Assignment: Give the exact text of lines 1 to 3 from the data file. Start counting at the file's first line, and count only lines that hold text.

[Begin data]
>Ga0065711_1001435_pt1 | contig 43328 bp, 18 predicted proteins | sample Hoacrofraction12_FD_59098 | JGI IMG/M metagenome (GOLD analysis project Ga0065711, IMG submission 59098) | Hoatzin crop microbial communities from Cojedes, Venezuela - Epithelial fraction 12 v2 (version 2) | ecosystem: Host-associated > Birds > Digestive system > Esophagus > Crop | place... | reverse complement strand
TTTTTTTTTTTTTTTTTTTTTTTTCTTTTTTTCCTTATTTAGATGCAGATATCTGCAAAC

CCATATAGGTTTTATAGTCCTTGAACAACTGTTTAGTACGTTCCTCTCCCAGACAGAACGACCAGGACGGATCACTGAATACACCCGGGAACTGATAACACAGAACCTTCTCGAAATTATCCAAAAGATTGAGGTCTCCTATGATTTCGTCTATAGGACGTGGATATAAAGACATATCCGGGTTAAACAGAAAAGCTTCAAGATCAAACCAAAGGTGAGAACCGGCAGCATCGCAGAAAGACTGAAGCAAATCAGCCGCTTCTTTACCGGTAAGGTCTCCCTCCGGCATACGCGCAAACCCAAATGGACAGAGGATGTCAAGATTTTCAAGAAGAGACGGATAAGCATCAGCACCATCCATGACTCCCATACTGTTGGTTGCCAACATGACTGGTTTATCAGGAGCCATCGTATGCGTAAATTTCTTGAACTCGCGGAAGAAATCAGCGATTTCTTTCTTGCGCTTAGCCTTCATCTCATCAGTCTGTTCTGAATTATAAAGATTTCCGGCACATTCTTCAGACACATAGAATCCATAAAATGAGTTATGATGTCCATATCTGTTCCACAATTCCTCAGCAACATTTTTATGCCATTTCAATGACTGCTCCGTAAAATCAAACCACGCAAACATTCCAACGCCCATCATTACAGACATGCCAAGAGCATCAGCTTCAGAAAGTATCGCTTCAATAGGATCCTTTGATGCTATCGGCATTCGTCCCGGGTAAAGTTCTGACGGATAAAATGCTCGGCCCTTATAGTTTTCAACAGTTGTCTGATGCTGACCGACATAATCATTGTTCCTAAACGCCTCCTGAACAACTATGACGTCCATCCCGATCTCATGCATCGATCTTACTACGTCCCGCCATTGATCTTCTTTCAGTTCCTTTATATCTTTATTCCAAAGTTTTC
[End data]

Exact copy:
>Ga0065711_1001435_pt1 | contig 43328 bp, 18 predicted proteins | sample Hoacrofraction12_FD_59098 | JGI IMG/M metagenome (GOLD analysis project Ga0065711, IMG submission 59098) | Hoatzin crop microbial communities from Cojedes, Venezuela - Epithelial fraction 12 v2 (version 2) | ecosystem: Host-associated > Birds > Digestive system > Esophagus > Crop | place... | reverse complement strand
TTTTTTTTTTTTTTTTTTTTTTTTCTTTTTTTCCTTATTTAGATGCAGATATCTGCAAAC

CCATATAGGTTTTATAGTCCTTGAACAACTGTTTAGTACGTTCCTCTCCCAGACAGAACGACCAGGACGGATCACTGAATACACCCGGGAACTGATAACACAGAACCTTCTCGAAATTATCCAAAAGATTGAGGTCTCCTATGATTTCGTCTATAGGACGTGGATATAAAGACATATCCGGGTTAAACAGAAAAGCTTCAAGATCAAACCAAAGGTGAGAACCGGCAGCATCGCAGAAAGACTGAAGCAAATCAGCCGCTTCTTTACCGGTAAGGTCTCCCTCCGGCATACGCGCAAACCCAAATGGACAGAGGATGTCAAGATTTTCAAGAAGAGACGGATAAGCATCAGCACCATCCATGACTCCCATACTGTTGGTTGCCAACATGACTGGTTTATCAGGAGCCATCGTATGCGTAAATTTCTTGAACTCGCGGAAGAAATCAGCGATTTCTTTCTTGCGCTTAGCCTTCATCTCATCAGTCTGTTCTGAATTATAAAGATTTCCGGCACATTCTTCAGACACATAGAATCCATAAAATGAGTTATGATGTCCATATCTGTTCCACAATTCCTCAGCAACATTTTTATGCCATTTCAATGACTGCTCCGTAAAATCAAACCACGCAAACATTCCAACGCCCATCATTACAGACATGCCAAGAGCATCAGCTTCAGAAAGTATCGCTTCAATAGGATCCTTTGATGCTATCGGCATTCGTCCCGGGTAAAGTTCTGACGGATAAAATGCTCGGCCCTTATAGTTTTCAACAGTTGTCTGATGCTGACCGACATAATCATTGTTCCTAAACGCCTCCTGAACAACTATGACGTCCATCCCGATCTCATGCATCGATCTTACTACGTCCCGCCATTGATCTTCTTTCAGTTCCTTTATATCTTTATTCCAAAGTTTTC